Former Stock Broker Pleads Guilty in Manhattan Federal Court to Insider Trading Charges
|U.S. Attorney’s Office April 03, 2013|
Preet Bharara, the United States Attorney for the Southern District of New York, announced that Thomas C. Conradt, a former stock broker at a securities trading firm (“Securities Trading Firm-1”), pled guilty today in Manhattan federal court to charges arising from his involvement in an insider trading scheme. The alleged scheme involved the misappropriation of material, non-public information (“inside information”) concerning IBM’s acquisition of a software company, SPSS Inc., in 2009. Conradt was charged in November 2012 and pled guilty today before U.S. District Judge Andrew L. Carter, Jr. pursuant to a cooperation agreement.
According to the Indictment to which Conradt pled guilty, statements made during the plea proceeding, and other court documents:
The inside information concerning IBM’s acquisition of SPSS originated from a corporate lawyer who was part of the legal team that represented IBM in the transaction (“Attorney-1”) in 2009. On May 31, 2009, Attorney-1 shared inside information concerning the transaction, including the names of the parties and the fact that IBM was going to acquire SPSS for a significant premium over its market price, with his close friend, Trent Martin, a former research analyst at an international financial services firm. The information was shared in confidence and, based on their longstanding history of sharing confidences, Attorney-1 expected that Martin would not share the information or use it to trade.
However, in June and July 2009, Martin bought SPSS common stock and call option contracts based on the Inside Information he was given by Attorney-1 and, in turn, shared the tip with his roommate, Conradt, who worked as a stock broker at a securities trading firm (“Securities Trading Firm-1”). In June and July 2009, Conradt bought SPSS common stock and tipped David J. Weishaus, his co-worker at Securities Trading Firm-1, who also bought SPSS common stock and call options. Conradt and Weishaus also tipped their co-workers at Securities Trading Firm-1 (“CC-1 and CC-2”), who then bought SPSS call option contracts. When IBM announced its acquisition of SPSS on July 28, 2009, the share price of SPSS common stock rose by 41 percent in one day. Thereafter, Martin, Conradt, Weishaus, CC-1, and CC-2 sold their SPSS positions, yielding total profits of approximately $1 million.
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Conradt, 35, of Denver, Colorado, pled guilty to one count of conspiracy to commit securities fraud and two counts of securities fraud. The conspiracy count carries a maximum sentence of five years in prison and a fine of $250,000 or twice the gross gain or loss from the offense. The securities fraud counts each carry a maximum sentence of 20 years in prison and a maximum fine of $5 million. As part of his plea agreement, Conradt agreed to forfeit his share of the proceeds obtained from the offense. He is scheduled to be sentenced by Judge Carter on October 3, 2013.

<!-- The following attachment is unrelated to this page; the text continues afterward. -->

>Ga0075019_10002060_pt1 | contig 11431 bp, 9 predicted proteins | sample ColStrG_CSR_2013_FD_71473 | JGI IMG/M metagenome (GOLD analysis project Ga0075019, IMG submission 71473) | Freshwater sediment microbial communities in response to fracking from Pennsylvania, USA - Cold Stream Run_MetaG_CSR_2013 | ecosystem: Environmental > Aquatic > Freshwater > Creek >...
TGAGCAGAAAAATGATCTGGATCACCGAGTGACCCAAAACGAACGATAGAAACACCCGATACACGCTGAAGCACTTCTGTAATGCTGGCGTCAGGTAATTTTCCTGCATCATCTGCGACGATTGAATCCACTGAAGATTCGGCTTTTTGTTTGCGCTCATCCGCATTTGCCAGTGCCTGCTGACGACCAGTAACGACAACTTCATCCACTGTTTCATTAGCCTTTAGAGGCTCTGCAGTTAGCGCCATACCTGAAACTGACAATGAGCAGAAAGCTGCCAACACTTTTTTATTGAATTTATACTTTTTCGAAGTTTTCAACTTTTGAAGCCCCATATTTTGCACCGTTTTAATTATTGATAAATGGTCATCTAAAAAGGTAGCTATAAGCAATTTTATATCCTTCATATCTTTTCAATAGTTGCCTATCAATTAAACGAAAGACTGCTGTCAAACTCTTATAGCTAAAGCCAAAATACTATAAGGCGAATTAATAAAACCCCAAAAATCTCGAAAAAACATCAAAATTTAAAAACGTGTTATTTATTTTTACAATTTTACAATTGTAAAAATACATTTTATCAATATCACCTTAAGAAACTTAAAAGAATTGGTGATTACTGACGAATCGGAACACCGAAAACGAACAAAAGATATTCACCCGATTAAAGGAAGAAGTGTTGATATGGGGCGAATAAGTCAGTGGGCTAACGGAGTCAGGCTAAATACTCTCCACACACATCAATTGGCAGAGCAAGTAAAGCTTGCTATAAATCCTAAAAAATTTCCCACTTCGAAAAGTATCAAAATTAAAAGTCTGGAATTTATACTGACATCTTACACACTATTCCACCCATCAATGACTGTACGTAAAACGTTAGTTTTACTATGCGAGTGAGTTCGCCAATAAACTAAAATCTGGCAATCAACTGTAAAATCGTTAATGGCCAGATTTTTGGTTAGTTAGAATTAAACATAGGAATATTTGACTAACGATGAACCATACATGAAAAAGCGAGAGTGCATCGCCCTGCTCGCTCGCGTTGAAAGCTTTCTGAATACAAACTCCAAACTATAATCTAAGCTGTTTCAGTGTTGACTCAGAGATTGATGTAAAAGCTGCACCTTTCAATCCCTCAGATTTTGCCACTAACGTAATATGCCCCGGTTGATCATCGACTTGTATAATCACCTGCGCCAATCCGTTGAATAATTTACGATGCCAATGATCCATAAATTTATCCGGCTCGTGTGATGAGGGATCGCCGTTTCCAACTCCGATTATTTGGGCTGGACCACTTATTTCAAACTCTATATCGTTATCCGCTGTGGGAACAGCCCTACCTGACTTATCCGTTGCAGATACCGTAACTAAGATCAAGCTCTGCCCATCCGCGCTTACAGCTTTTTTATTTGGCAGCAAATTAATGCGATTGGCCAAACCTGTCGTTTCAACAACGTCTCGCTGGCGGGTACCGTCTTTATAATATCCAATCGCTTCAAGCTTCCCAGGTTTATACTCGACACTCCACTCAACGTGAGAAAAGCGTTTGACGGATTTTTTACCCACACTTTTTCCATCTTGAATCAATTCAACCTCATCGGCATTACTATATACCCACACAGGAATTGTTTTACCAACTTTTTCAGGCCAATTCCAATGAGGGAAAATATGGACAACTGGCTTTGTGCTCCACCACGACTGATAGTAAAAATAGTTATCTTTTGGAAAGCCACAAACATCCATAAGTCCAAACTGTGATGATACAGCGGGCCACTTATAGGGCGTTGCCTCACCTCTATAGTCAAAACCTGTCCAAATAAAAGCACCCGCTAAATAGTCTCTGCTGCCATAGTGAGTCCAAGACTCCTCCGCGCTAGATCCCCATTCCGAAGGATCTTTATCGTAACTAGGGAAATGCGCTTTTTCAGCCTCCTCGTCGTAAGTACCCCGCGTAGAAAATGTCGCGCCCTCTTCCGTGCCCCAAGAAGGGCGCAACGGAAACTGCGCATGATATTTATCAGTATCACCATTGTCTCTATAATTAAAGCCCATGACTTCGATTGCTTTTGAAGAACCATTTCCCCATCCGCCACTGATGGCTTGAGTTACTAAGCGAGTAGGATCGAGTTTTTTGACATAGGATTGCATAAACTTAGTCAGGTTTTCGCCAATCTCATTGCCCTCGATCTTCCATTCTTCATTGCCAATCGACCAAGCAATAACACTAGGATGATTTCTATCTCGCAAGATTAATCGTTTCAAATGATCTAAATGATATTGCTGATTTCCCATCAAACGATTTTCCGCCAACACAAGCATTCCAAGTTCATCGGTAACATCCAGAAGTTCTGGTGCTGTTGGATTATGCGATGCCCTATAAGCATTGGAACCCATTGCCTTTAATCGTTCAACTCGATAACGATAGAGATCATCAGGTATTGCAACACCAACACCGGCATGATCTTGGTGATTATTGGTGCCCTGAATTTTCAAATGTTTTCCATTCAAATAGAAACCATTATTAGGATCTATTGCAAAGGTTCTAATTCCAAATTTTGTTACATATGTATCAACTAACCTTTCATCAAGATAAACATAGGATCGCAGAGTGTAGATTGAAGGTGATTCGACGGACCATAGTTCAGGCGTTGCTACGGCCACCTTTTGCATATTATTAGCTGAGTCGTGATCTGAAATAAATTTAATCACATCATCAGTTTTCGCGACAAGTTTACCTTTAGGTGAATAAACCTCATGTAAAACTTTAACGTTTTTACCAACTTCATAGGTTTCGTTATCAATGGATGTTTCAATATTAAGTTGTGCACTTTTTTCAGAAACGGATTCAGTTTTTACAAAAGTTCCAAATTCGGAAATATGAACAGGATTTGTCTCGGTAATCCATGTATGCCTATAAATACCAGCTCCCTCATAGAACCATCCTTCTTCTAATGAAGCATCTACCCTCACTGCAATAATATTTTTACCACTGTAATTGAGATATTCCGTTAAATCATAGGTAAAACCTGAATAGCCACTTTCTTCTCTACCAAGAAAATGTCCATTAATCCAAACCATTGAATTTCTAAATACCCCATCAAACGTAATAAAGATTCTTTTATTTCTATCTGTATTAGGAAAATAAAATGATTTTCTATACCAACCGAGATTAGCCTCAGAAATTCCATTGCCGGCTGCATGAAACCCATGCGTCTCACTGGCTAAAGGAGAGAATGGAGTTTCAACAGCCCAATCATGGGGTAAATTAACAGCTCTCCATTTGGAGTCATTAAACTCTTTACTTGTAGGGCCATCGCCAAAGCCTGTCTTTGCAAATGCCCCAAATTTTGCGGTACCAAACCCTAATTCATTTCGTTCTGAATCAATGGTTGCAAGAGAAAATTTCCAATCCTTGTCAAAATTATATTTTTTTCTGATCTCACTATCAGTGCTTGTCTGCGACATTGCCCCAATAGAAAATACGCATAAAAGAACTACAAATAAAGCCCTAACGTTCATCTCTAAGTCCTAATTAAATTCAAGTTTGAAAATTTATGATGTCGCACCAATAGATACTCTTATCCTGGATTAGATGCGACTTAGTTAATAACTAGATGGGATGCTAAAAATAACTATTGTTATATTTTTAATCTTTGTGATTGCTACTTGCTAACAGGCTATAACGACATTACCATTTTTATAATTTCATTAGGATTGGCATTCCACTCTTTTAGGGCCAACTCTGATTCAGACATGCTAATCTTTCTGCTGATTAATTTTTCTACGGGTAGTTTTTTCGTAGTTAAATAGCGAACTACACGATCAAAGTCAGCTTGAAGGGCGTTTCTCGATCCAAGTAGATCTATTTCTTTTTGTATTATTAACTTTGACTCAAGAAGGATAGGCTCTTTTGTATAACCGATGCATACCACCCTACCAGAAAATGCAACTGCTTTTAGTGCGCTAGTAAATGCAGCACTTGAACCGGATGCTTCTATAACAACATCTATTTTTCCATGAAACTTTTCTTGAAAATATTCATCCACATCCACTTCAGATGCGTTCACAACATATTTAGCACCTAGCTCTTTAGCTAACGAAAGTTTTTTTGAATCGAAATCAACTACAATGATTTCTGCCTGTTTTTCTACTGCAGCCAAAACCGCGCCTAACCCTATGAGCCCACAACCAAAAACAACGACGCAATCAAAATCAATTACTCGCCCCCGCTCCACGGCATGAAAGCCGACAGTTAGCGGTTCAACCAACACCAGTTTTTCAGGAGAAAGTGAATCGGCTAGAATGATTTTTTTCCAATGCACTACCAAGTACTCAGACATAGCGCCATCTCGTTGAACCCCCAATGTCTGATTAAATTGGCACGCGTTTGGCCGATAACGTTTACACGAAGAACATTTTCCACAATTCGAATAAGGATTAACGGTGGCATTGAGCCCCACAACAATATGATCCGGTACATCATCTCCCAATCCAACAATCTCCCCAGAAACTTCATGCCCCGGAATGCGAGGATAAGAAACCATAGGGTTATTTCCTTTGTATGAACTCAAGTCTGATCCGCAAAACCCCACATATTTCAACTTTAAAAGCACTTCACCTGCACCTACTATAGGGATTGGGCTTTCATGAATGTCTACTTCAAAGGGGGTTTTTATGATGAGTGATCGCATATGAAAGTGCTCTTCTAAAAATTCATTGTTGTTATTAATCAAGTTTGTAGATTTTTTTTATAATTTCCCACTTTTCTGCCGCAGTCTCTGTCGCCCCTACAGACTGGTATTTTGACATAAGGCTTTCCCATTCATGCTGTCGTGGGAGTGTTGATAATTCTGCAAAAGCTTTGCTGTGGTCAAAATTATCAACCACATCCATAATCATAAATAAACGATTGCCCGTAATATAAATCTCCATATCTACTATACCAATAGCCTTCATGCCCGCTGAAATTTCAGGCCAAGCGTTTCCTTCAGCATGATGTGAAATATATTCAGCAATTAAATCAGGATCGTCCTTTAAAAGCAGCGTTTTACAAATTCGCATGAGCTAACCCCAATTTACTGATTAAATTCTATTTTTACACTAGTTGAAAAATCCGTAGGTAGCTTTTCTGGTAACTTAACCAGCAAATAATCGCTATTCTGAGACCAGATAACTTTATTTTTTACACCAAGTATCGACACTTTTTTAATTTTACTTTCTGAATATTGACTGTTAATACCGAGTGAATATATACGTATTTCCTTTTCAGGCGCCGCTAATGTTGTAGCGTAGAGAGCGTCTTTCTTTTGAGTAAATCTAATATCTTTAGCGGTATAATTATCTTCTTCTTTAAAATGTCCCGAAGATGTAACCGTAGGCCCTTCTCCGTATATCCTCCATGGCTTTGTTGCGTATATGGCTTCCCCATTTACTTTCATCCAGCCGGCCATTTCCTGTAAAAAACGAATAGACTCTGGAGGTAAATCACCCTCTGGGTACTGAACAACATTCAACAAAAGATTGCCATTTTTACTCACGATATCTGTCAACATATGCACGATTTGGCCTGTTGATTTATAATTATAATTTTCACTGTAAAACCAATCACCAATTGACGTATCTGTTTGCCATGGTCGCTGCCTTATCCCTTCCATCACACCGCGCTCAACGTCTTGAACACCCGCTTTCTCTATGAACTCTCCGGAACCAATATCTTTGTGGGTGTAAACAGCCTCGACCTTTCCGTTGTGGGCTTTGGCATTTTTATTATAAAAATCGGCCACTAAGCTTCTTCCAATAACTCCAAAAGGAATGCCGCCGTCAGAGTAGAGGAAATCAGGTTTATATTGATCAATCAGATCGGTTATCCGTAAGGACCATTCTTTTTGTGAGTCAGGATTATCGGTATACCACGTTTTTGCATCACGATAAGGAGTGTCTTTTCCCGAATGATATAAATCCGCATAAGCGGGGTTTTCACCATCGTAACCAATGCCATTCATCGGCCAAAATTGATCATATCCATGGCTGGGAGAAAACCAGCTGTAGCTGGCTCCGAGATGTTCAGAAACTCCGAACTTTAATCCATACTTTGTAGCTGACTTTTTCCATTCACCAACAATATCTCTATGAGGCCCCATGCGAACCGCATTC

Weishaus is next scheduled to appear before Judge Carter on June 5, 2013. Martin was arrested in in Hong Kong in December 2012 pursuant to a request from the United States and extradited to the United States in March 2013. Martin is next scheduled to appear before Judge Carter on April 10, 2013. The charges against Weishaus and Martin are merely accusations. They are presumed innocent unless and until proven guilty.
Mr. Bharara praised the investigative work of the FBI. He also thanked the U.S. Securities and Exchange Commission. Mr. Bharara noted that the investigation is continuing.
This case was brought in coordination with President Barack Obama’s Financial Fraud Enforcement Task Force, on which Mr. Bharara serves as a co-chair of the Securities and Commodities Fraud Working Group. The task force was established to wage an aggressive, coordinated, and proactive effort to investigate and prosecute financial crimes. With more than 20 federal agencies, 94 U.S. attorneys’ offices, and state and local partners, it is the broadest coalition of law enforcement, investigatory, and regulatory agencies ever assembled to combat fraud. Since its formation, the task force has made great strides in facilitating increased investigation and prosecution of financial crimes; enhancing coordination and cooperation among federal, state, and local authorities; addressing discrimination in the lending and financial markets; and conducting outreach to the public, victims, financial institutions, and other organizations. Over the past three fiscal years, the Justice Department has filed nearly 10,000 financial fraud cases against nearly 15,000 defendants including more than 2,900 mortgage fraud defendants. For more information on the task force, please visit www.stopfraud.gov.
This case is being handled by the Office’s Securities and Commodities Fraud Task Force. Assistant U.S. Attorneys John T. Zach and David B. Massey are in charge of the prosecution.